January 20, 2021

Is there support among MPs for a CANZUK agreement?

Author:
Cameron Stocker, Senior Parliamentary Panels Coodinator
“Three in five (60%) MPs support free movement of people throughout the CANZUK nations.”

As the UK has now left the EU, it raises questions on how the state will operate within the international community.

One possibility raised by MPs is a CANZUK agreement (between Canada, Australia, New Zealand, and the United Kingdom) which includes free movement of goods, people, and common foreign policy agreements. Not only have UK Parliamentarians raised this possibility, but as have politicians from each of the four nations, including leaders of major political parties and, more recently, Boris Johnson.


Arguments have been raised for and against through each of the four nations. Some call it a Eurosceptic fantasy that would not make sense in the 21st century’s geopolitical climate, whilst others believe it would make sense due to similar cultural norms and values, including sharing a monarch. As this is an ongoing debate, Savanta ComRes decided to question MPs on their views and whether a CANZUK agreement would have any significance on the world stage today.

The two main arguments for a CANZUK agreement centre on free movement of goods and people, ensuring trade can expand between the four nations. When asked whether they support free movement of goods, nearly all (94%) MPs agree they do, with not a single MP opposing the idea. This result is somewhat expected as, since the Brexit process began, there have been increasing calls to create free trade agreements around the globe. A more surprising result is that three in five (60%) MPs support free movement of people throughout the CANZUK nations. When split by party, this results in three quarters (72%) of Labour MPs supporting the idea and half (50%) of Conservative MPs supporting the proposal.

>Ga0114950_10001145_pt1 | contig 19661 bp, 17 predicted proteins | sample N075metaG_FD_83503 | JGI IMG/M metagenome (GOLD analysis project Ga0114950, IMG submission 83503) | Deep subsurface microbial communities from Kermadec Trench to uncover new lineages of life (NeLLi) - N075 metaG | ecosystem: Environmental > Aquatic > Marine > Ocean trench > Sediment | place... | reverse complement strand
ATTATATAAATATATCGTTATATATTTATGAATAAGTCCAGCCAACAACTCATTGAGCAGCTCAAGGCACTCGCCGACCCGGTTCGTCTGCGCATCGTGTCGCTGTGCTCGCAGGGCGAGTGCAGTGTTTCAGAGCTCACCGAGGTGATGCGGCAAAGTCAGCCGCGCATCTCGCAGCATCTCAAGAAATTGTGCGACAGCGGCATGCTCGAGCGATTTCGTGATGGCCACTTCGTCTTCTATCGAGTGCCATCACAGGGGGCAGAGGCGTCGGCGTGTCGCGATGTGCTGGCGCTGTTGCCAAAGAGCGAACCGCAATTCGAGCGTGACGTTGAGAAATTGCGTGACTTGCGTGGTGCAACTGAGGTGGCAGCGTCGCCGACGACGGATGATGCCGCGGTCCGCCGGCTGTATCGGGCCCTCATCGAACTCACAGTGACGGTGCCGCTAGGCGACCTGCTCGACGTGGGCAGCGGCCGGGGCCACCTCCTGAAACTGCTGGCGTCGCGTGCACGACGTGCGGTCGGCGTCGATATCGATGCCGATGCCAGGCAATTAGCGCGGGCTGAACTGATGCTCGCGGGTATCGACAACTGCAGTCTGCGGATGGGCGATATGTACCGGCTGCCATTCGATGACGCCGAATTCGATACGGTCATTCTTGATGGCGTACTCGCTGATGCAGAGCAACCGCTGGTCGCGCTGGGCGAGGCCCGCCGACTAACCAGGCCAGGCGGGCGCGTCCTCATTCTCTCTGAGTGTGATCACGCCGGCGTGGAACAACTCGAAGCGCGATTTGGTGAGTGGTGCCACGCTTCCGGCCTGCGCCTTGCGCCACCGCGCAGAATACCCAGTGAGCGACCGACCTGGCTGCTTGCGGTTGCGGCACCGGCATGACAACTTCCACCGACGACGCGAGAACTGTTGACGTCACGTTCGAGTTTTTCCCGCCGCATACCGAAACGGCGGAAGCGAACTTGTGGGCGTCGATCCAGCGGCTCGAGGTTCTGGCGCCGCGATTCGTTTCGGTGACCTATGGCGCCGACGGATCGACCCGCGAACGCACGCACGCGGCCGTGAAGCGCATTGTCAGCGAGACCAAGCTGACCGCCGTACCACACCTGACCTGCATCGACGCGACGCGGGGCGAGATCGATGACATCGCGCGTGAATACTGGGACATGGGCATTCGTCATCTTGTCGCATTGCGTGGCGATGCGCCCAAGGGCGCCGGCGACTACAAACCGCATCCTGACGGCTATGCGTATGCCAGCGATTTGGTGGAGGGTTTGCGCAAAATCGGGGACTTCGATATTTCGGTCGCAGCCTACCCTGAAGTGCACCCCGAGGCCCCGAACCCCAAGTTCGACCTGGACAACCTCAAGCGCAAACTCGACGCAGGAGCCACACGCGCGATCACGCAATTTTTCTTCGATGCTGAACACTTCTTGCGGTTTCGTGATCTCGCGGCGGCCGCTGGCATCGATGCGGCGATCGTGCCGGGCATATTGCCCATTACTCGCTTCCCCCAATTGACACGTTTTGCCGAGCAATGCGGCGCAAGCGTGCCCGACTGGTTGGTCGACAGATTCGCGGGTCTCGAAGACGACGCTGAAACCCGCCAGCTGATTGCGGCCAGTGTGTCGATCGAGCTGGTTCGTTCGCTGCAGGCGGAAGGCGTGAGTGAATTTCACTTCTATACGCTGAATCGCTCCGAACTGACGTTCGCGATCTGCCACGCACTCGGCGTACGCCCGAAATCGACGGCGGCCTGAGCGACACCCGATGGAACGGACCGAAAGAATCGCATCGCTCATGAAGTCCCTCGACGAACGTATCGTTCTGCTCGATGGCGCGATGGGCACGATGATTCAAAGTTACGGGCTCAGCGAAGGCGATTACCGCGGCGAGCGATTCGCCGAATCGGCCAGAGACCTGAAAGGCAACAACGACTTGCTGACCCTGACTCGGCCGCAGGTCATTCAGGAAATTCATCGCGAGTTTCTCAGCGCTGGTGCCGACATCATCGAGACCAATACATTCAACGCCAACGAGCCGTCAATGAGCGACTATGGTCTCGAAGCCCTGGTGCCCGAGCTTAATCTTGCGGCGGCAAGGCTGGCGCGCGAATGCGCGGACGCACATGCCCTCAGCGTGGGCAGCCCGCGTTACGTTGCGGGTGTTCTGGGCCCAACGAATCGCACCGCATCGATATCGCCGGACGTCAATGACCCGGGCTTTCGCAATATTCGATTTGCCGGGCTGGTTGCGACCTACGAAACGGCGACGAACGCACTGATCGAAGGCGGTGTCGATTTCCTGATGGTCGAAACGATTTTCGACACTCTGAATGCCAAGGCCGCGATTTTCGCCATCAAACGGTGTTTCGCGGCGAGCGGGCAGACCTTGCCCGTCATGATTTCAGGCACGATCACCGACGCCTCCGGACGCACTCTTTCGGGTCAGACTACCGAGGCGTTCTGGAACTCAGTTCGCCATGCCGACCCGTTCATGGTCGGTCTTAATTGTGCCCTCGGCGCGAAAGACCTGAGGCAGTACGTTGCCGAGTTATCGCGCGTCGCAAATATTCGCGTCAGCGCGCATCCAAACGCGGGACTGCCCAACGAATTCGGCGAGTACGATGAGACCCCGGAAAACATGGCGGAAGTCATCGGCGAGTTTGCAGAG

Although MPs support free movement of goods and people, it appears support is reduced for common foreign policy agreements between the CANZUK nations. Two in five (39%) MPs support common foreign policy agreements, whilst nearly the same number of MPs (36%) oppose such a proposal. The largest opposition comes from Conservative MPs, as half (48%) say they would oppose; conversely, half (51%) of Labour MPs support the idea of common foreign policy agreements between CANZUK nations.

To grow an understanding of the type of agreement MPs wanted CANZUK to be, Savanta ComRes asked whether a political or fiscal union, such as the EU, would be supported. The majority of MPs oppose the idea, with only one in six (17%) MPs supporting a political union and one in five (19%) supporting a fiscal union. Conservative MPs oppose a political union with the largest majority, as two in three (67%) said they would oppose any such proposal.

Finally, MPs were asked whether they believed a CANZUK agreement would be of any significance in today’s geopolitical landscape. The vast majority of MPs (76%) believe such an agreement would be of significance, while only one in six (14%) said it would be insignificant. The largest belief that a CANZUK agreement would be of significance on the world stage comes from the 2019 intake, where nine in ten (89%) say it would be significant in today’s geopolitical landscape.


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